Defeat challenges, realize Chinese Dream
Updated: 2013-03-28 07:16
By Martin Khor (China Daily)
After being elected China's president, Xi Jinping left the world speculating when he spoke of "striving to achieve the dream of the great rejuvenation of the Chinese nation". One Western newspaper even said that it was a collective national dream, unfavorably contrasting it with the "American dream" of giving individuals equal opportunities.
But for the Chinese, the dream of the nation's rejuvenation is a reminder of the collective humiliation they suffered during the colonial era. For them, it means winning back China's place as a world leader in science, technology, economy and culture.
High economic growth in recent decades may have made China more confident of realizing the Chinese Dream, but the country's new leaders face serious challenges that could hamper their efforts to realize the goal.
First and foremost is the need to fight widespread corruption. Making this his main priority, President Xi warned that corruption could lead to "the collapse of the Party and the downfall of the State". New leaders generally vow to eliminate corruption, but few have succeeded because of various factors, not least being the machinations of vested interests. If President Xi wins this battle, it would be a great achievement.
Second are the administrative procedures and abuse of official power, resulting in inefficiency and injustice right down to the local level, which in a way are related to corruption.
At his first press conference, Premier Li Keqiang promised to shake up the system, though he acknowledged the difficulties in "stirring vested interests". Li promised that a third of the 1,700 items that require the approval of government departments would be cut.
Frugality is to be the new hallmark. Spending will be reduced in government offices, buildings, travel and hospitality (no more large official banquets), and the savings will be redirected to social development.
Third are the complexities of running China's large and complicated economy. China aims to grow at a steady rate of 7-8 percent a year. This could be a problem because the rest of the global economy is in a bad shape. The country, therefore, has to shift from export-led to domestic-demand-led growth, and from investment-led to consumption-led domestic growth. But implementing this new growth strategy, which the government has accepted, will not be easy.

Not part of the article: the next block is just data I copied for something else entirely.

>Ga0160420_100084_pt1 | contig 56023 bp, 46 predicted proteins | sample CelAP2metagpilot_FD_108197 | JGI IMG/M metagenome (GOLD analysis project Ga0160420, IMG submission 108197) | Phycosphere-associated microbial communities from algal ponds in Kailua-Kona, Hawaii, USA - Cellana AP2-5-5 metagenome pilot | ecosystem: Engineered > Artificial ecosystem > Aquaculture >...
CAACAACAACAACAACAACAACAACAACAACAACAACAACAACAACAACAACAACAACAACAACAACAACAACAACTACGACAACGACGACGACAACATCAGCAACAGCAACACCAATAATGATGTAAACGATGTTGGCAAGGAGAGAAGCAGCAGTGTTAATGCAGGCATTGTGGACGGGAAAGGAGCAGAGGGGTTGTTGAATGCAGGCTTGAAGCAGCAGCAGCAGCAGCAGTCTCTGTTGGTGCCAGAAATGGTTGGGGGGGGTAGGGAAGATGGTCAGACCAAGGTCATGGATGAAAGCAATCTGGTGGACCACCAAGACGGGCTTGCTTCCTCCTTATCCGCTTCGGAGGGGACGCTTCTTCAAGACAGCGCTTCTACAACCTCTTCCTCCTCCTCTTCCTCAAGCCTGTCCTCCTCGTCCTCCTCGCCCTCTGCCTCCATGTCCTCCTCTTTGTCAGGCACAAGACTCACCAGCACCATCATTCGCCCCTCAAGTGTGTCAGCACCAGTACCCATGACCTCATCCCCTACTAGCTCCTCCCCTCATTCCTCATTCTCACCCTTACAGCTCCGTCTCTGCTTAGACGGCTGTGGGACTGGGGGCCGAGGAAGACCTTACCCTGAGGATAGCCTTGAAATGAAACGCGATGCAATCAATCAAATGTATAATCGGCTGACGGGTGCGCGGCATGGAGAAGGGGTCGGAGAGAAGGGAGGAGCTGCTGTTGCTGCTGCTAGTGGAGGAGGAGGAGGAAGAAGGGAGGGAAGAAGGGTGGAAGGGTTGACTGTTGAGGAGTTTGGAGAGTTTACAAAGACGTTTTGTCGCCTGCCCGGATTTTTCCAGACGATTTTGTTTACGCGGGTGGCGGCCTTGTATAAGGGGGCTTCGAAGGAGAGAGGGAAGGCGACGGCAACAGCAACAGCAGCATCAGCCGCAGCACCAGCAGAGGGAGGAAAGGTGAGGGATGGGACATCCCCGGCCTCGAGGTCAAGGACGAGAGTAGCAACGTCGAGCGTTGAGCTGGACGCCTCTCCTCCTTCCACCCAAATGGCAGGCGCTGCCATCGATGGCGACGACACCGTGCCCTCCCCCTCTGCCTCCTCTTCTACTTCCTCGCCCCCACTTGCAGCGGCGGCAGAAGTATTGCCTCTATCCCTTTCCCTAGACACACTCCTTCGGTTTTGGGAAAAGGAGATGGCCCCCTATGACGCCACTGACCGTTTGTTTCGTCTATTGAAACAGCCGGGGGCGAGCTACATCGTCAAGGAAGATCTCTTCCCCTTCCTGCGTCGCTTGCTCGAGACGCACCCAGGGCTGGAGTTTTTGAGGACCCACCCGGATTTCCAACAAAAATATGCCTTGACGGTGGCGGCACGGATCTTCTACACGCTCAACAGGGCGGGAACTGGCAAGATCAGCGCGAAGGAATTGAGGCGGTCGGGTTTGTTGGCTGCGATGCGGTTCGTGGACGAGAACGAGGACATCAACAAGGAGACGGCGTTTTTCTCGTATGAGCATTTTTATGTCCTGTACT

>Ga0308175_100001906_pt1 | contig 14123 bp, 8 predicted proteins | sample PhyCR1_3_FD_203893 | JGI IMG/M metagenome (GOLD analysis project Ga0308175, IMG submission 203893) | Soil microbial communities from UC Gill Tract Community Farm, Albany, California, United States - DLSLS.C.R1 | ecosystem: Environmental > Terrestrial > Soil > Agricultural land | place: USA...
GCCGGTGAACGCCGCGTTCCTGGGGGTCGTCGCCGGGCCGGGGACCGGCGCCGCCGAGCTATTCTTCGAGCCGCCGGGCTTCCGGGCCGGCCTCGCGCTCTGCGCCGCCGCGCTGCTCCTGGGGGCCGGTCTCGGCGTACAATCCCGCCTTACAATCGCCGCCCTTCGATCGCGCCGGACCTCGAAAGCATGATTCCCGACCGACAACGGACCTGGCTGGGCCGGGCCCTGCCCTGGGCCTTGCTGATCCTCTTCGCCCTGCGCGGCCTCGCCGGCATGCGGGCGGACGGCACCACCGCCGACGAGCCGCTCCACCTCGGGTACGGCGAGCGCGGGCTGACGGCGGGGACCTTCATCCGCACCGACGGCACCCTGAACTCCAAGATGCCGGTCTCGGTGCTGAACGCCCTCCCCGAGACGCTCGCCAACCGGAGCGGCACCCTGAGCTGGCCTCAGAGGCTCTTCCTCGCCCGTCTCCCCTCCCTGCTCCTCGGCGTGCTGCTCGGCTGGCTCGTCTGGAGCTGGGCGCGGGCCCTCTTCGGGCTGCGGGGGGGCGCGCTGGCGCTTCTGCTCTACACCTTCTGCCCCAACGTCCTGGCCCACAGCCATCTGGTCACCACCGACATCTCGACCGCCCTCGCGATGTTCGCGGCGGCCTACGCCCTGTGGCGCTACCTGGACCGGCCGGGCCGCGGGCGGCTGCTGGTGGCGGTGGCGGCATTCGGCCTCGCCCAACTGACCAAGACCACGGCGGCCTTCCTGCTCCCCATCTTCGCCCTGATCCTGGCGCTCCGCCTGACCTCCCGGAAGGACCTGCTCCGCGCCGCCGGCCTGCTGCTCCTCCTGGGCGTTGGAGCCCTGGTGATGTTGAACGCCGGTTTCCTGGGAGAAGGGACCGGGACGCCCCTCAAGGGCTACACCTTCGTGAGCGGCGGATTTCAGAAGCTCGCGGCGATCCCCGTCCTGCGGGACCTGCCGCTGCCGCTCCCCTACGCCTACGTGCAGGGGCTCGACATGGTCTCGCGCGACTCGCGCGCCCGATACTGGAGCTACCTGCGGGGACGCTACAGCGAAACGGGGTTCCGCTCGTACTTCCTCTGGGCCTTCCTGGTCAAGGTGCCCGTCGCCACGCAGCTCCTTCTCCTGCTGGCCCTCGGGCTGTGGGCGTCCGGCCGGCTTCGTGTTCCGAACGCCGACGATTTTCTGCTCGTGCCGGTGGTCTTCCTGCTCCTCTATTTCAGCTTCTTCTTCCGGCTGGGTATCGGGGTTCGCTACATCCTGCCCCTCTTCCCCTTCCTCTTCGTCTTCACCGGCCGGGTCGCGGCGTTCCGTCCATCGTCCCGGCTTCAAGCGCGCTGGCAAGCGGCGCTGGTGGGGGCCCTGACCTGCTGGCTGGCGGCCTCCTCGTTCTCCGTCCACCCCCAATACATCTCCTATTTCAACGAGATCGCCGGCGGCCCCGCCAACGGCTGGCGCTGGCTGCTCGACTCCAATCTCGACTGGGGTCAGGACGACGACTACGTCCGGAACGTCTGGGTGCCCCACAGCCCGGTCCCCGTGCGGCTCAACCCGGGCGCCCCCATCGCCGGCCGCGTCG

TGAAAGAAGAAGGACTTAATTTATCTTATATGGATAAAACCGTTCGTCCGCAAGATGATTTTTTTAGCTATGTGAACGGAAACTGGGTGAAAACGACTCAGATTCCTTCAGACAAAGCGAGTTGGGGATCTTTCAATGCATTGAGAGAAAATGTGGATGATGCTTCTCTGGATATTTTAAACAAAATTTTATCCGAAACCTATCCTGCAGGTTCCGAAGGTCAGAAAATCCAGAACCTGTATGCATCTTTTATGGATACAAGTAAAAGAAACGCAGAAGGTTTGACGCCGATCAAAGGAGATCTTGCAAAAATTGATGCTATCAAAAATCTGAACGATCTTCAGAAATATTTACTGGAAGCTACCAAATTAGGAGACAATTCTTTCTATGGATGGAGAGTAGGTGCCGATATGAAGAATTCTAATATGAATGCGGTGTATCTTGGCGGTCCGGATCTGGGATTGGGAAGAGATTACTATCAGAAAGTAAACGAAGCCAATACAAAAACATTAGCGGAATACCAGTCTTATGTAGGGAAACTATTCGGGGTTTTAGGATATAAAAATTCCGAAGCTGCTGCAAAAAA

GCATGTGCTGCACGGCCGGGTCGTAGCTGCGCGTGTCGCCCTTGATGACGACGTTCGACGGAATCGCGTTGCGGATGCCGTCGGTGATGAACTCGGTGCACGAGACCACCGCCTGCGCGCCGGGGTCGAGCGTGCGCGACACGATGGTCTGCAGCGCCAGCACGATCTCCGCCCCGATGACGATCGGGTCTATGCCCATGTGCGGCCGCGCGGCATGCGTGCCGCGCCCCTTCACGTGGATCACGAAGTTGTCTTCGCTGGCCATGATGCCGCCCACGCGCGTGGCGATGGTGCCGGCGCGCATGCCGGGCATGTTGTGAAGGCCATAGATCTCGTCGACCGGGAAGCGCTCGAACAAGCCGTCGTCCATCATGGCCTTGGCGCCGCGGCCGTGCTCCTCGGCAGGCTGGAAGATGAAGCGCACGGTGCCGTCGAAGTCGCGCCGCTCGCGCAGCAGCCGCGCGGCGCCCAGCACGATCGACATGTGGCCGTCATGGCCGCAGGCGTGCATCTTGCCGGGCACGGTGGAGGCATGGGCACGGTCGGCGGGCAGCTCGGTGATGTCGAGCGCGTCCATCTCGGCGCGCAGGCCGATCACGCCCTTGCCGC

There are also the challenges of managing the currency, the huge foreign reserves and the regulation of capital flows, with the aim of having finance serve the real economy without becoming a source of instability.
In foreign trade, China has built a powerful export machine. But growth of exports to the West is slowing down because of near-recession, and Western developed countries are using new forms of protection (such as tariff hikes using anti-dumping and anti-subsidy measures) against Chinese imports.
At the same time, other developing countries are becoming wary of increasing imports of cheap Chinese goods. How can China be sensitive to their concerns, strike a balance and ensure that the benefits are mutual?
Fourth are China's social problems. Poverty is still significant in many areas. The rich-poor gap has been widening and the urban-rural development imbalance is severe, which could be politically destabilizing. Diverting wealth toward the lower income groups can meet two goals. It can reduce social inequalities and provide the demand base for consumption-led growth. The policies can include wage increase, government provision for social services and transfer of income to the poor.
Fifth is the need to tackle China's environmental problem, which includes emerging water scarcity, increased flooding, and air and water pollution. Recent studies show the health dangers posed by air pollution, and link it to 2.6 million people who die from cancer annually. And since many of the mass incidents in China in recent years have been over environmental issues, including polluting industries, the challenge for China is to integrate ecological concerns into its development strategy.
Sixth are China's foreign relations. Xi has reaffirmed China's principle of "peaceful development" and that the country will never seek hegemony. But to win the trust of its neighbors, China has to settle its territorial disputes in the East China Sea and South China Sea peacefully. China, which is still a developing country in terms of per capita income and other characteristics, also needs to stand with the rest of the developing world in international negotiations.
China is a rising power and is viewed as a rival by countries that fear losing their dominant status. Maintaining political stability with such powers is important for China, although the onus for that is not on China alone. Most difficult for China would be managing foreign relations with developed countries, especially the United States.
These are only some of the hurdles China faces on the road to realizing the dream of national rejuvenation. As with any dream, it can be realized but the road ahead is long and difficult.
The author is executive director of South Centre, a think tank of developing countries, based in Geneva.
(China Daily 03/28/2013 page9)